Friday, August 30, 2013

Patient Advocacy in India - giving voice to the patient


Advocacy is an unfamiliar word in the Indian healthcare sector. For most people, the word advocate conjures up the image of a lawyer - and for most doctors, an advocate is the dreaded enemy who files lawsuits for medical negligence against them.

In reality, an advocate is just someone who stands up for you and helps you in claiming your rights. Parents, for example, have always been advocates for their children. How does this apply to the healthcare field?
Our 4th Annual Putting Patients First conference  will be held on 16 Nov, Nehru Center, Worli, Mumbai
Darius Khambatta, Advocate General, Maharashtra, will be Chief Guest and KeyNote Speaker; and we will be releasing our book – Patient Advocacy – Giving Voice to Patients, at this time.

Check out https://www.facebook.com/PuttingPatientsFirstPatientAdvocacy

When you fall ill, you are likely to be lost and confused. While your doctor can help provide you with medical care, patients need a lot more than just prescriptions and pills. They need:
     Emotional support and hand holding
     Help with doing research to explore options and verify that the doctor’s advice is correct
     A guide who acts as a sounding board
     Help with filling up forms and claiming reimbursement from the insurance company
     Help with talking with doctors, co-ordinating care with a team of specialists, getting a second opinion and navigating a hospital’s labyrinthine maze

VIPs get all this as a matter of right of course, but ordinary patients don’t. In the past, the role of a patient-advocate was automatically assigned to the elders in the family, who had a lot of experience. Today, with the breakup of the traditional joint family structure, this role is best discharged by trained professionals. As healthcare becomes increasingly complex and expensive, patient advocacy has evolved into a new discipline. While there are few professional patient advocates, all of us perform this function when we help to take care of someone who is ill , but because it is such an unfamiliar role, we may not know how to perform it effectively . As we all know, doctors and hospitals can be intimidating !

When you are ill, you need someone who will talk for you and talk to you - an independent trusted, wise advisor, who is empathetic and rational enough to help you to take the right decisions. Patient advocates function as a communication bridge between doctors and patients and help patients to access quality medical care. A patient advocate will make you feel safe and well-cared for during your difficult hour because he will go that extra mile to make sure that you get the best care possible.  He provides a ''by your side'' service, in which he shadows you to ensure you have an ''extra set of eyes and ears'' monitoring your care.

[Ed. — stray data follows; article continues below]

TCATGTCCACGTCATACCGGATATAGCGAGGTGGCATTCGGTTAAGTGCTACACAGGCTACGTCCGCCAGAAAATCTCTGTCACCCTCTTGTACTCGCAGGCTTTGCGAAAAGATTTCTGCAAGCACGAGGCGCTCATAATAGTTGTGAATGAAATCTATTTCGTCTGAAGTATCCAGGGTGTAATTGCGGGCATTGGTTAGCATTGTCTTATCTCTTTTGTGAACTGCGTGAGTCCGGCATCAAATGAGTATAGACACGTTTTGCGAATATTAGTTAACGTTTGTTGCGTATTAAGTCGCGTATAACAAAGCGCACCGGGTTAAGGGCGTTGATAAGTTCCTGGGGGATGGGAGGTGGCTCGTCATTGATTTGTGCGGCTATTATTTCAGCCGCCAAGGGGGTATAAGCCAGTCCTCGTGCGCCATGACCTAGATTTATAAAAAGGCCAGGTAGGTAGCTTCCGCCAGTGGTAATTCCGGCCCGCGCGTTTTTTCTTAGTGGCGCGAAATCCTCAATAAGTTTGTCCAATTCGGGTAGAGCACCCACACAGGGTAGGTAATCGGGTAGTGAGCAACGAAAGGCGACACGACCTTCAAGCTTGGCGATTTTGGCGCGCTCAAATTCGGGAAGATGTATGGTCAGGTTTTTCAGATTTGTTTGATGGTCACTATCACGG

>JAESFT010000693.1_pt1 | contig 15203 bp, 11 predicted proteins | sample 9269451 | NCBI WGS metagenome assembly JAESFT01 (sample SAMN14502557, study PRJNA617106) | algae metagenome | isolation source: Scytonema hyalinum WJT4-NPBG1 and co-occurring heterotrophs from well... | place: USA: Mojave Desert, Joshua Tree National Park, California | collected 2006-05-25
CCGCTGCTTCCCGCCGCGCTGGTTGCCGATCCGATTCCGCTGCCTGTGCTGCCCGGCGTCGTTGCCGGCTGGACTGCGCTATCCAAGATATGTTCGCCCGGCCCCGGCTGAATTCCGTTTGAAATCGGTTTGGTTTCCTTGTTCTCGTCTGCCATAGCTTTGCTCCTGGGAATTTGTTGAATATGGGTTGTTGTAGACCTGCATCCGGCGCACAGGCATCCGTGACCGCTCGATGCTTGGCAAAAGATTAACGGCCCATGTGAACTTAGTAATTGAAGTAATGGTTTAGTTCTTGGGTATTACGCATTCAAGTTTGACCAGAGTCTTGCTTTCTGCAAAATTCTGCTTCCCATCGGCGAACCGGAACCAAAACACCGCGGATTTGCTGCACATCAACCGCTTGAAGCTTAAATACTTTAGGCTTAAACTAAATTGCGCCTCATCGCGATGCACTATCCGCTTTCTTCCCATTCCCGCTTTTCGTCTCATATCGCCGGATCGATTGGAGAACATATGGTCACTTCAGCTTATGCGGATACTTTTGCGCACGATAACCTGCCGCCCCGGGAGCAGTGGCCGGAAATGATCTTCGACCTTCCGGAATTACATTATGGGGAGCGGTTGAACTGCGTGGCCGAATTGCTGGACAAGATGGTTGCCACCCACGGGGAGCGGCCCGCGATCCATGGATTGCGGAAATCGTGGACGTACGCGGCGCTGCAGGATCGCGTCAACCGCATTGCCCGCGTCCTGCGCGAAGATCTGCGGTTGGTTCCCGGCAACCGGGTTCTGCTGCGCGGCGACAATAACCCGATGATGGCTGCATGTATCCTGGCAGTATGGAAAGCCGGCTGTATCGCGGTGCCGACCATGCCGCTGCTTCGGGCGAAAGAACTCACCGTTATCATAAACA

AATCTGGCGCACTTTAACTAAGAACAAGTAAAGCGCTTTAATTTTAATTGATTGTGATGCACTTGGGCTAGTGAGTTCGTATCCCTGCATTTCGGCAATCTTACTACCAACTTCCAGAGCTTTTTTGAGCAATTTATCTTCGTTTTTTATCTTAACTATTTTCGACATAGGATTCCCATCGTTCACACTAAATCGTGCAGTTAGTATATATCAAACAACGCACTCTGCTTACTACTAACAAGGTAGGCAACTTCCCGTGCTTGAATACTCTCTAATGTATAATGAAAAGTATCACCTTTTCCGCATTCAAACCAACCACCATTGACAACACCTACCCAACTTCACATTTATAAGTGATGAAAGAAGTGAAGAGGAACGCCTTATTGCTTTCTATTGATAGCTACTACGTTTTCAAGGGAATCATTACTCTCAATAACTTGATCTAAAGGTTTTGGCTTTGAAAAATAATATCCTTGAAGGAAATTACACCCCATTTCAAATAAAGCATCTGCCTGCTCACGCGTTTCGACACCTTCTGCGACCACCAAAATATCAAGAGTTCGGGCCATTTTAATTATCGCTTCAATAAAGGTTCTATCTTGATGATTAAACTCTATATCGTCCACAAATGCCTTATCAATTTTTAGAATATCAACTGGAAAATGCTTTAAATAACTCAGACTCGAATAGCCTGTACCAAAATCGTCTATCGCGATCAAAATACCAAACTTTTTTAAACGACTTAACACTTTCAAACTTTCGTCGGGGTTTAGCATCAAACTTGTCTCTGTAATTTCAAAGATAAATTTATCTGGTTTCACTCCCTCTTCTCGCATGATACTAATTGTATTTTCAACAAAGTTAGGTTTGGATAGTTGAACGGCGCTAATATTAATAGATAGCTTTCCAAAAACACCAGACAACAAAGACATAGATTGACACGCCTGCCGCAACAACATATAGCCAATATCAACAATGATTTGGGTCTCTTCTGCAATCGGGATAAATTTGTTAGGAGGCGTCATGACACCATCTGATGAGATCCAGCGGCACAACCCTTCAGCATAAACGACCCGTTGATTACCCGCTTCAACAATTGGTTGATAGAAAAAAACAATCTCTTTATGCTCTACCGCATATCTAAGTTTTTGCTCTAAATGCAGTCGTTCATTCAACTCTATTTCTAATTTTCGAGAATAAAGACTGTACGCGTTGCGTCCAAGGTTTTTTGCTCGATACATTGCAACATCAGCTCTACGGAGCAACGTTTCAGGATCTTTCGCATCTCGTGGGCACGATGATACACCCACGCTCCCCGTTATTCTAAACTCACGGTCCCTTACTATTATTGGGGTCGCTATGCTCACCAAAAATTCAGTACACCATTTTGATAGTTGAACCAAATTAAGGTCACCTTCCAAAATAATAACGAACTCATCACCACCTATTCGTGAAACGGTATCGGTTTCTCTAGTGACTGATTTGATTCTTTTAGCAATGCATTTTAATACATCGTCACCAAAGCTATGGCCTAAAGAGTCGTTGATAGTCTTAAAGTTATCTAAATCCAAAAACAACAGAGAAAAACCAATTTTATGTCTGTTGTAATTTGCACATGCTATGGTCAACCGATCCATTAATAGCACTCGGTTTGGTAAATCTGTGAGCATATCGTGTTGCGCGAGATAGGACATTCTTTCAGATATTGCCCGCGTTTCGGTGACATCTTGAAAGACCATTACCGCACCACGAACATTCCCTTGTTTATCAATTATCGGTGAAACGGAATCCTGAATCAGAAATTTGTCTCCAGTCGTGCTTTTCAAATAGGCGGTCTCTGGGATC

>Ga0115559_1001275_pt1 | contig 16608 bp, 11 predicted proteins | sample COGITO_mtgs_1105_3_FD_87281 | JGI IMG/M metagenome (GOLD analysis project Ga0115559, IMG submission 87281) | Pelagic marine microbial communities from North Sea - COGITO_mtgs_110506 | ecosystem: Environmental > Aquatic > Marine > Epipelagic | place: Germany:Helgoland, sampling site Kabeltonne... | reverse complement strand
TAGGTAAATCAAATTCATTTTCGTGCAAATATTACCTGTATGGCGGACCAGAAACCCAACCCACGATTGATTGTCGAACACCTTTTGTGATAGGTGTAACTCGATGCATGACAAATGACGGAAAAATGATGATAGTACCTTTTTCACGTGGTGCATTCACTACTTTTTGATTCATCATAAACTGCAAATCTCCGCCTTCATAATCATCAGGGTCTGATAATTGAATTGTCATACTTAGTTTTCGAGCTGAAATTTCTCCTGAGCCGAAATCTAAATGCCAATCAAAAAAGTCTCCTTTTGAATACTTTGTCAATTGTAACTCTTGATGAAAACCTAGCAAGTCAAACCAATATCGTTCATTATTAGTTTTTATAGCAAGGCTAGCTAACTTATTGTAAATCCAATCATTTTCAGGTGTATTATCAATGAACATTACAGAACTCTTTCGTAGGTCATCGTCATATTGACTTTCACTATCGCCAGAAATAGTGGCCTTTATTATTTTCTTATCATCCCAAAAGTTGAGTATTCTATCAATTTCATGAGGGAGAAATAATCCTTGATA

In a perfect world, there should be no need for a patient advocate, since doctors, by the very nature of their job, are already advocates for their patients. Unfortunately, the need for a patient advocate arises all too often, because doctors and patients no longer seem to be one the same page. There are several reasons for this.

First, doctors are extremely pressed for time. When you know that you have a waiting room full of patients, it’s very difficult to engage in an open-ended conversation with one patient. It’s much easier to announce the diagnosis, pronounce the treatment and send the patient on his way, no matter if he is confused or distraught. Doctors just don’t have the luxury of time to be able to hand-hold their patients anymore, or give them a shoulder to cry on.

Second, doctors love using medical gobbledygook and often forget the impact their words have on their patients. The doctor might think she has done a good job, when the reality is that the patient was so distraught by the diagnosis that he could not neither process the information provided or understand the doctor’s medical jargon.

Finally, many doctors are simply not paying as much attention to their patient as they should. They order too many tests, don’t look at all the results and don’t listen to what the patient is telling them. These doctors can become very attentive when they realize that someone else who is knowledgeable is monitoring a patient’s care.

Patient advocates provide a variety of benefits:
  • Many have medical training and some are doctors. Knowing that another medical professional is watching over a patient's care often makes a doctor more careful.
  • Patient advocates can interpret complex medical information for patients. Some doctors simply can't or won't explain things in a way that a patient can understand.
  • Patient advocates can transmit important information back to the physician in a way that the doctor can understand. Patients, often because they are upset, have trouble communicating their needs or getting to the point. Since patient advocates have medical knowledge, they can sift out irrelevant information and quickly provide the doctor with an effective summary.
  • Patient advocates can brainstorm with physicians in a way that the patient cannot, so that they can forge a partnership which helps the patient to get the best possible medical care.
Our new book, Patient Advocay - Giving Voice to Patients, explains what patient advocacy is, what patient advocates do and how they do it. Anyone who is ill or wants to help a person who is ill will find this book a useful resource.

We all need a helping hand when we are sick.

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